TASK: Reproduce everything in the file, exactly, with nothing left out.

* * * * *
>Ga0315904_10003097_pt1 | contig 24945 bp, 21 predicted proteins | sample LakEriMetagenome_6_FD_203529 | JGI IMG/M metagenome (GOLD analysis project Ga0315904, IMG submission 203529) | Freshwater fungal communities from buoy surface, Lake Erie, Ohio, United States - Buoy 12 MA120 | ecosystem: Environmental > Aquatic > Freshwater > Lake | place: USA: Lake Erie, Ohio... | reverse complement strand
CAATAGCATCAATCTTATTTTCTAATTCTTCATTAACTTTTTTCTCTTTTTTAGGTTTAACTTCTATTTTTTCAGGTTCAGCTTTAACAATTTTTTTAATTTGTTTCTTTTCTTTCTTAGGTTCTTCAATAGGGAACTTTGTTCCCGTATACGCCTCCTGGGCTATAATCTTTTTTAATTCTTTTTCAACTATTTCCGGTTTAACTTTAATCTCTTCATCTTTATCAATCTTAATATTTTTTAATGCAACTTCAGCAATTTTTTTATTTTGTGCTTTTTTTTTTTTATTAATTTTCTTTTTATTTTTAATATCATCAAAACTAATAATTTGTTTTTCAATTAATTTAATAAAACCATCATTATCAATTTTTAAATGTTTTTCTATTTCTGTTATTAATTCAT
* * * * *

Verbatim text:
>Ga0315904_10003097_pt1 | contig 24945 bp, 21 predicted proteins | sample LakEriMetagenome_6_FD_203529 | JGI IMG/M metagenome (GOLD analysis project Ga0315904, IMG submission 203529) | Freshwater fungal communities from buoy surface, Lake Erie, Ohio, United States - Buoy 12 MA120 | ecosystem: Environmental > Aquatic > Freshwater > Lake | place: USA: Lake Erie, Ohio... | reverse complement strand
CAATAGCATCAATCTTATTTTCTAATTCTTCATTAACTTTTTTCTCTTTTTTAGGTTTAACTTCTATTTTTTCAGGTTCAGCTTTAACAATTTTTTTAATTTGTTTCTTTTCTTTCTTAGGTTCTTCAATAGGGAACTTTGTTCCCGTATACGCCTCCTGGGCTATAATCTTTTTTAATTCTTTTTCAACTATTTCCGGTTTAACTTTAATCTCTTCATCTTTATCAATCTTAATATTTTTTAATGCAACTTCAGCAATTTTTTTATTTTGTGCTTTTTTTTTTTTATTAATTTTCTTTTTATTTTTAATATCATCAAAACTAATAATTTGTTTTTCAATTAATTTAATAAAACCATCATTATCAATTTTTAAATGTTTTTCTATTTCTGTTATTAATTCAT